Posted by: HAT | March 17, 2010

Bad Exegesis

'Expulsion from the Garden of Eden' by Masaccio

Note the column to the left

What was the sin in Genesis 3?

Maybe no surprise this has bugged me for a long time. Aside from the fact that none of the Hebrew Bible’s terms for sin show up in the chapter. That argument never goes anywhere, since it seems clear that whatever happened in the story, “sin” or not, caused a problem. So the response seems to be, “OK, let’s not do that again.” But what was “that?”

Identifying the “that” in the story is where the exegetical tradition seems to run into problems. When people identify the “root” of “sin” (the “that” of Genesis 3) as X, whatever is in the position of X becomes fundamentally important. So if X = pride, then pride is the WORST thing, if it’s disobedience, then disobedience is the WORST thing. Or doubt (isn’t this especially bad theology?), or reliance on the evidence of the senses (bad, bad body), or whatever it is.

Is it a coincidence that whatever has been assigned to X in the long tradition turns out to have had an especially negative implication for anyone who is trying to resist authority? If it’s pride, then the clearest expression of pride is setting oneself up against what the authorities tell you is mandatory for you. If it’s disobedience, well, it’s disobedience — not doing what the guys in power command. If it’s trusting the clear evidence of the senses, it’s opposing arguments like “you’re hurting me” to the authorities’ claim to be doing what they’re supposed to do. Etc.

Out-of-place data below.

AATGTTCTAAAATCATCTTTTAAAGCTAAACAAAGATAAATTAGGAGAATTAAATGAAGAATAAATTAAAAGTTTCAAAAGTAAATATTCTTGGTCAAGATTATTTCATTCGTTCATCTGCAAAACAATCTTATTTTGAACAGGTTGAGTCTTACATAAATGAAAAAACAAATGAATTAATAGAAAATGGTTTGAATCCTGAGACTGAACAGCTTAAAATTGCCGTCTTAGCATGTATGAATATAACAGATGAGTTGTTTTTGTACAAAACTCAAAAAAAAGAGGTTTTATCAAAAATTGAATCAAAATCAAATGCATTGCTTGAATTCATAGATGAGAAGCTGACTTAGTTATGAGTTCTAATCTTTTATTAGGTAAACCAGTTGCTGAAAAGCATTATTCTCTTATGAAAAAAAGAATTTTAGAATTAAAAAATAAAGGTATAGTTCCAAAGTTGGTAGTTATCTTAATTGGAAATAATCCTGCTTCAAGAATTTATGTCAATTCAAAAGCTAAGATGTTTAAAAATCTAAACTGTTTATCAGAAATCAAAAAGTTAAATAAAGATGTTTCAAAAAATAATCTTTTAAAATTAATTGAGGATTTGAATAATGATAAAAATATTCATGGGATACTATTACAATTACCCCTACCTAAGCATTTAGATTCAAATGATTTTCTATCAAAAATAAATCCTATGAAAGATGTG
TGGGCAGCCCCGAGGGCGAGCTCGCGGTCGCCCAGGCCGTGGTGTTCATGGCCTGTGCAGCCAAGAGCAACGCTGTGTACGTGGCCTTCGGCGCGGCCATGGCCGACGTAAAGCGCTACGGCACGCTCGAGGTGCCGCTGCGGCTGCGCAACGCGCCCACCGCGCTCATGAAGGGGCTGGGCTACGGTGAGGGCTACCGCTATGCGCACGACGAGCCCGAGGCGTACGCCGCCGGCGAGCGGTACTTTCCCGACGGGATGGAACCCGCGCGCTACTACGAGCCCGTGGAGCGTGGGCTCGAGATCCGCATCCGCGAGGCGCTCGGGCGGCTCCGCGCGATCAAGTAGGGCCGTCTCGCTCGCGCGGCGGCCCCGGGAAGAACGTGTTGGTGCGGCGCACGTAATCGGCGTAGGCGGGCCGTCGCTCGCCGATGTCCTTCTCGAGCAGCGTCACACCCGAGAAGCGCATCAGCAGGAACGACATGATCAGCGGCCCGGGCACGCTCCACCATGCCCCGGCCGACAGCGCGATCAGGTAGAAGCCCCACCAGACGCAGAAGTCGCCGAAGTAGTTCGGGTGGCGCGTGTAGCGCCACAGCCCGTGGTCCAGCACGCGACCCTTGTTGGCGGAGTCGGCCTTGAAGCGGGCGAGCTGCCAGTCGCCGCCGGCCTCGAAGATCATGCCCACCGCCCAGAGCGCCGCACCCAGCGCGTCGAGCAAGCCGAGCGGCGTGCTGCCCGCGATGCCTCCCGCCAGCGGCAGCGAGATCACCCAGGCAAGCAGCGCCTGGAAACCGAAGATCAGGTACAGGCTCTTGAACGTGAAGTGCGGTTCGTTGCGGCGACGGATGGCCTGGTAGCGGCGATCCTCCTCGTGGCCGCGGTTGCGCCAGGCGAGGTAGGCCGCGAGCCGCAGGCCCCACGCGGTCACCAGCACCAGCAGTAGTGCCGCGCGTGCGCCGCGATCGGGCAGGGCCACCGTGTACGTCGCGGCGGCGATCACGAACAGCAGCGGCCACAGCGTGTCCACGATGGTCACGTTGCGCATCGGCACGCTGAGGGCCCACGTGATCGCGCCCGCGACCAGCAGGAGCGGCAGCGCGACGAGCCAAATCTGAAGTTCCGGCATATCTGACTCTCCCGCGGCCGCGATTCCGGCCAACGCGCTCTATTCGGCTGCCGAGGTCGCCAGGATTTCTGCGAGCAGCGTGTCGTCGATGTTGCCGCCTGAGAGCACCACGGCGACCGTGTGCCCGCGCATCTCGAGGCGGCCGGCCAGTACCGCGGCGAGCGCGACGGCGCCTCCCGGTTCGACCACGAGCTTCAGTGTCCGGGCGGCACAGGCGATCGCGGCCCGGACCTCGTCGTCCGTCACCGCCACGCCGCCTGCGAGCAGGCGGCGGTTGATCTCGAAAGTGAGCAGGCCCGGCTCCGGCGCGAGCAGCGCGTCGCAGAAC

It has been clear to me for a long time that the real problem (the “that”) was “bad exegesis.” Trusting the commentary, so to speak, over the text — that is, taking the serpent’s word for it.

As opposed to, say, running back to God at that critical point and saying “Guess what, Serpent says we won’t either die if we eat that fruit! So can we, huh, can we?”

But recently I have begun to put this together with that other commonplace of liberal protestant sermons, “sin is separation from God,” by emphasizing the verb-al origin of “separation” — as in, “separate-tion” in the sense of something that people actively do, not something people passively endure. Although it might be possible to give an account of people’s being subjected to separate-tion institutionally as well, one of the forms of original sin.

I like this idea, because it works as an indictment of Kantian autonomy (“Hey, Big Guy, thanks for the jump start, I’ll take it from here . . .”) without just invalidating experimental procedures, curiosity, risk taking and resistance to bad authority on principle.

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